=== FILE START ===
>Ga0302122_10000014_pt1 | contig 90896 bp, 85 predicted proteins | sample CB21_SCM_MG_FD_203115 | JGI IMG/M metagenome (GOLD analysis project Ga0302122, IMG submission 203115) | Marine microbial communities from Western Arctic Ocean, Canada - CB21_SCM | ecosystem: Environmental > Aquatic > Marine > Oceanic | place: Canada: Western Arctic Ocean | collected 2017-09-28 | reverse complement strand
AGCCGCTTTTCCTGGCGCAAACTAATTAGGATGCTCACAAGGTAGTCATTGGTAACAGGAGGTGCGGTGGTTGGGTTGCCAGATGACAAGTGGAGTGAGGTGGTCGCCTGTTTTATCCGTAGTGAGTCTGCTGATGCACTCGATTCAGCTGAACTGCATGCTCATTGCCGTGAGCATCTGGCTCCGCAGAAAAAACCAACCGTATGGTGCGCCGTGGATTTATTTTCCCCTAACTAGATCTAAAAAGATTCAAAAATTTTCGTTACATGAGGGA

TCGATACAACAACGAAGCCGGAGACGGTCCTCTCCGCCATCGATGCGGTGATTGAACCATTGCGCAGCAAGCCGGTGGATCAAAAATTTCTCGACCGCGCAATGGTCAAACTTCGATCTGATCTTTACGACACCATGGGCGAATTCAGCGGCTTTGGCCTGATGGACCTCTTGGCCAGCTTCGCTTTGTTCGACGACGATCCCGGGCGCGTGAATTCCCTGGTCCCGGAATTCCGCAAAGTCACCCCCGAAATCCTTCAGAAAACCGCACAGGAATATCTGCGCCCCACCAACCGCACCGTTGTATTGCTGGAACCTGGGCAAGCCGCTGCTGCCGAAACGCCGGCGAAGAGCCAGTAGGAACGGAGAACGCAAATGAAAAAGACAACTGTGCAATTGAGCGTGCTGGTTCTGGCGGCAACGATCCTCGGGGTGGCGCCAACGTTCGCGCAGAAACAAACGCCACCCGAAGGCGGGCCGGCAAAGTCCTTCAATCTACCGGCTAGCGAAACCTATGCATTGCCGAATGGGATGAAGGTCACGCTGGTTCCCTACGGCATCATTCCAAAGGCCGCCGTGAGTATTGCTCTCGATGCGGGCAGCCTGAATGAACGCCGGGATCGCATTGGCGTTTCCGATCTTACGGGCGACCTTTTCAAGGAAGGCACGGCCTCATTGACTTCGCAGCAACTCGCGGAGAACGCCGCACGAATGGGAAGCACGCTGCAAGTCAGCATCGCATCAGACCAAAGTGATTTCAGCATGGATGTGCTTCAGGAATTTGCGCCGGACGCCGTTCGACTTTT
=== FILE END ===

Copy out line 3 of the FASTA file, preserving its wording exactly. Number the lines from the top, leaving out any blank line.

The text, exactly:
TCGATACAACAACGAAGCCGGAGACGGTCCTCTCCGCCATCGATGCGGTGATTGAACCATTGCGCAGCAAGCCGGTGGATCAAAAATTTCTCGACCGCGCAATGGTCAAACTTCGATCTGATCTTTACGACACCATGGGCGAATTCAGCGGCTTTGGCCTGATGGACCTCTTGGCCAGCTTCGCTTTGTTCGACGACGATCCCGGGCGCGTGAATTCCCTGGTCCCGGAATTCCGCAAAGTCACCCCCGAAATCCTTCAGAAAACCGCACAGGAATATCTGCGCCCCACCAACCGCACCGTTGTATTGCTGGAACCTGGGCAAGCCGCTGCTGCCGAAACGCCGGCGAAGAGCCAGTAGGAACGGAGAACGCAAATGAAAAAGACAACTGTGCAATTGAGCGTGCTGGTTCTGGCGGCAACGATCCTCGGGGTGGCGCCAACGTTCGCGCAGAAACAAACGCCACCCGAAGGCGGGCCGGCAAAGTCCTTCAATCTACCGGCTAGCGAAACCTATGCATTGCCGAATGGGATGAAGGTCACGCTGGTTCCCTACGGCATCATTCCAAAGGCCGCCGTGAGTATTGCTCTCGATGCGGGCAGCCTGAATGAACGCCGGGATCGCATTGGCGTTTCCGATCTTACGGGCGACCTTTTCAAGGAAGGCACGGCCTCATTGACTTCGCAGCAACTCGCGGAGAACGCCGCACGAATGGGAAGCACGCTGCAAGTCAGCATCGCATCAGACCAAAGTGATTTCAGCATGGATGTGCTTCAGGAATTTGCGCCGGACGCCGTTCGACTTTT